Kick Butts Day 2018

On March 4, members of the GreenFriends Pacific Northwest Litter Project held a cigarette butt pick up  in the International District of Seattle. The event was in honor of Kick Butts Day, a day of national activism sponsored by the Campaign for Tobacco Free Kids. The actual day is later in the month, but since that day is mid-week we always hold our work party early. This is the seventh year we have supported Kick Butts Day in this way.

Twenty-one people participated in the butt pickup. We met at Hing Hay Park and then spread out throughout the District. Each person worked for 1-2 hours. At the end, we met back at the park to take a group photo.

Cigarette filters are NOT made of cotton, they are made of cellulose acetate tow, which is a form of plastic, and they can take decades to degrade. Investigators in a past San Diego State University study discovered that if you put fathead minnows and a single cigarette butt in a liter of water, half of the fish will die.

We take the attitude that every cigarette we pick up is one less that could end up being swallowed by a fish, bird or other form of wildlife. By sending them to TerraCycle to be recycled into plastic pallets, we will also keep them out of the landfill.

At the end of the work party, we put all of the butts we had collected into a bag. It was amazing to see how many we had picked up in such a short time.

When we weighed the bag later, we discovered that in two hours we had picked up 12.81 pounds of butts. That is approximately 12,810 cigarette filters. It had been another successful Kick Butts Day.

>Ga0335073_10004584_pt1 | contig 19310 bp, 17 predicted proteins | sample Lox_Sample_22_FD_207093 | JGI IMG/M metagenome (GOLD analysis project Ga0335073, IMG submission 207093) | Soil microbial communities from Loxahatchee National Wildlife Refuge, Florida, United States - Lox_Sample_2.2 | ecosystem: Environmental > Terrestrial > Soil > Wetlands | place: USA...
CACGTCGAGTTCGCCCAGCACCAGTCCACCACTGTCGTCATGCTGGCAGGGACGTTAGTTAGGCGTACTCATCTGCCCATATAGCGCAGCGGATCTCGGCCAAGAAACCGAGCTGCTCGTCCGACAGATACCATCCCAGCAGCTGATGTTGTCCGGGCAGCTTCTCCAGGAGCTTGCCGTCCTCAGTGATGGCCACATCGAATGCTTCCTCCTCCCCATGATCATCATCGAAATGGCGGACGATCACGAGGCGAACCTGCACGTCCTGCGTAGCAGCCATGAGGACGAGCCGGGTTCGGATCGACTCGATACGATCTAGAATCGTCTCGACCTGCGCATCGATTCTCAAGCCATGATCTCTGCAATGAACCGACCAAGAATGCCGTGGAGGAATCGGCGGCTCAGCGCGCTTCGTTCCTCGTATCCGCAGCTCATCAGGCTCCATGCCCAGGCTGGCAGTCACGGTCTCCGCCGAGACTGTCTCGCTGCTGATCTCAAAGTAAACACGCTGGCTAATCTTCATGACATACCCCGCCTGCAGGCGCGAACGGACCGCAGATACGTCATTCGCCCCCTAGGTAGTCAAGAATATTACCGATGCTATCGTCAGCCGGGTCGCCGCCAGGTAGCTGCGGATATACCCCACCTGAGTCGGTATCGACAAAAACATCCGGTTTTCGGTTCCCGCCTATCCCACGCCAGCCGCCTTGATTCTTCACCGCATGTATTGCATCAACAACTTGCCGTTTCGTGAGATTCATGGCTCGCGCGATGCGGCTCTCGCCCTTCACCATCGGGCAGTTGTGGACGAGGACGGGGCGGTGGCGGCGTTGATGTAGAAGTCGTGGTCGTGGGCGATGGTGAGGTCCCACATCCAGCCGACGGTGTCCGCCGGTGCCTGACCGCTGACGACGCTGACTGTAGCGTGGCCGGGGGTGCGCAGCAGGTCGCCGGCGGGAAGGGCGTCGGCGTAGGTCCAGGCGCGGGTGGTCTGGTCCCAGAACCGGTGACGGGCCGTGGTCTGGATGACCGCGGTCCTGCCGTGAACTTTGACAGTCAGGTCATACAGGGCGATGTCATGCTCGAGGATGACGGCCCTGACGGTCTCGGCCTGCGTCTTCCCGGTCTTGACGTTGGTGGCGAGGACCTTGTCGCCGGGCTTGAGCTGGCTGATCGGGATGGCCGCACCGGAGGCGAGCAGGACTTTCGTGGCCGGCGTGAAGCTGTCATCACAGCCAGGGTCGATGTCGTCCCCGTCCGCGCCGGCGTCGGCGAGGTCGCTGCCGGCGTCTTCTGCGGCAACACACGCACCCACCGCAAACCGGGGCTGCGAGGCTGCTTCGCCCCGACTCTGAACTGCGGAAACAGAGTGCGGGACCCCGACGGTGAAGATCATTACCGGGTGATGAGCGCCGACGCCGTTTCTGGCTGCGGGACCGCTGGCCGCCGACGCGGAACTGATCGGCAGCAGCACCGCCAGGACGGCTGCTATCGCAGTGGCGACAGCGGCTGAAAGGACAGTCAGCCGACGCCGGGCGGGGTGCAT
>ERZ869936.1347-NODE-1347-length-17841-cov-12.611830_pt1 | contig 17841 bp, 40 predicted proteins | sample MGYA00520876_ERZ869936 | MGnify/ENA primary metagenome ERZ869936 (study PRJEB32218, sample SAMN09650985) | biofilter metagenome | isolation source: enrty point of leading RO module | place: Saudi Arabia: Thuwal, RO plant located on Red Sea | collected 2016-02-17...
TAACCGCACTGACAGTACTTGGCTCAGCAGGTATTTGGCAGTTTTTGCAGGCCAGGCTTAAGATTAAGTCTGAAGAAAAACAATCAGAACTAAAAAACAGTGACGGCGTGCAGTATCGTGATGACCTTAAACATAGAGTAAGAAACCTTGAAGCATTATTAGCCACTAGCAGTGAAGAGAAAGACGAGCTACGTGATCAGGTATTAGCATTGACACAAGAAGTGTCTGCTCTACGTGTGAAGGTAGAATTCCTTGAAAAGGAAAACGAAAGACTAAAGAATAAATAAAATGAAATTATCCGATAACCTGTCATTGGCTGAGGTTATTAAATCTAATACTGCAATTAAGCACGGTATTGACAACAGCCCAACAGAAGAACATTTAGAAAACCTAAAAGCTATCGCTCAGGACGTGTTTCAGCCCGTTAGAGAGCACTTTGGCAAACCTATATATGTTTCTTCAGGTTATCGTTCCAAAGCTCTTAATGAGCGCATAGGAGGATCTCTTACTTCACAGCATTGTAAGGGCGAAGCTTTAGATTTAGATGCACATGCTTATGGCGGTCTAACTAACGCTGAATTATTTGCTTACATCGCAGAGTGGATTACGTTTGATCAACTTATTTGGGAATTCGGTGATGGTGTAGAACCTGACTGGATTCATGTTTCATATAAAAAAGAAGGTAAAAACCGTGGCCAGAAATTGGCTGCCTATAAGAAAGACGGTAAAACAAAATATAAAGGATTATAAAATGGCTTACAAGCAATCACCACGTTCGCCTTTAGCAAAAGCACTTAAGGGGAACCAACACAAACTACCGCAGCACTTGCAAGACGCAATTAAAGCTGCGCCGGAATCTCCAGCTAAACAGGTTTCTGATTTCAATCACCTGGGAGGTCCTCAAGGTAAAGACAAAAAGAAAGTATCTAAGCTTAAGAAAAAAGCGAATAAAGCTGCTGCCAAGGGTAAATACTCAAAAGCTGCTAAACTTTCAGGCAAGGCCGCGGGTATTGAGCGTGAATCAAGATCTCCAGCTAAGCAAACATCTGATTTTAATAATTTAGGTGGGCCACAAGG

Thank you Ginny and Jyoti for taking photos.


266,000 and More to Come!


Last Saturday, twelve of our local members of the PNW GreenFriends Litter Project met at Cal Anderson Park on Capitol Hill in Seattle.  Our goal, to pick up as many cigarette butts as we could in an hour and a half.  The Litter Project was formed in 2011.  Most of our members come from the Pacific Northwest part of the United States, but we also have members from other parts of the U.S. and around the world.

When I started picking up litter, I thought that cigarette filters were harmless cotton and often passed them by in favor of the bigger pieces of litter.  Soon I learned they were anything but harmless.  They are made from cellulose acetate tow and they can take decades to degrade. Investigators in a San Diego State University study once discovered that if you put fathead minnows and top smelt in a liter of water that also contains a single cigarette butt, half of the fish will die. Continue reading “266,000 and More to Come!”

Weekly Photo Challenge: Broken

In 2006, a UN Environment Programme report estimated that every square mile of ocean contains 46,000 pieces of floating plastic.  While I don’t know how much plastic is in the ground, I know that whenever I dig in the empty lot behind my house, I find plastic in every shovelful.  I have lived in this house since 1973.  Most of the plastic has been there longer than that.

In March, a friend helped me cut down and remove many of the blackberry vines in that area.   Later, I cleared the remaining brush from one 36 square-foot section so that I could plant potatoes.

The pictures below show the trash I found when I made the holes for the potato starts. (I did not dig out the entire 36 square-foot area.  These objects were found only in in the holes I dug.)

I took the first two photos when the garbage was still in the yard. The third was taken after I spread the trash out on my deck table, The fourth is what it looked like after I gave it a light washing.  Notice how little decomposition there has been in the decades this trash has been in the ground.


Written for Weekly Photo Challenge:  Broken

Protecting Mother Nature From Straws

When I was in India recently, I used so many straws to drink coconut w  to the world’s plastic garbage problem in my face.  It also reminded me of a short article I wrote recently for one of our GreenFriends Newsletters.  I am going to reprint that article here both to give you information and to remind myself of the importance of changing my behavior.  Continue reading “Protecting Mother Nature From Straws”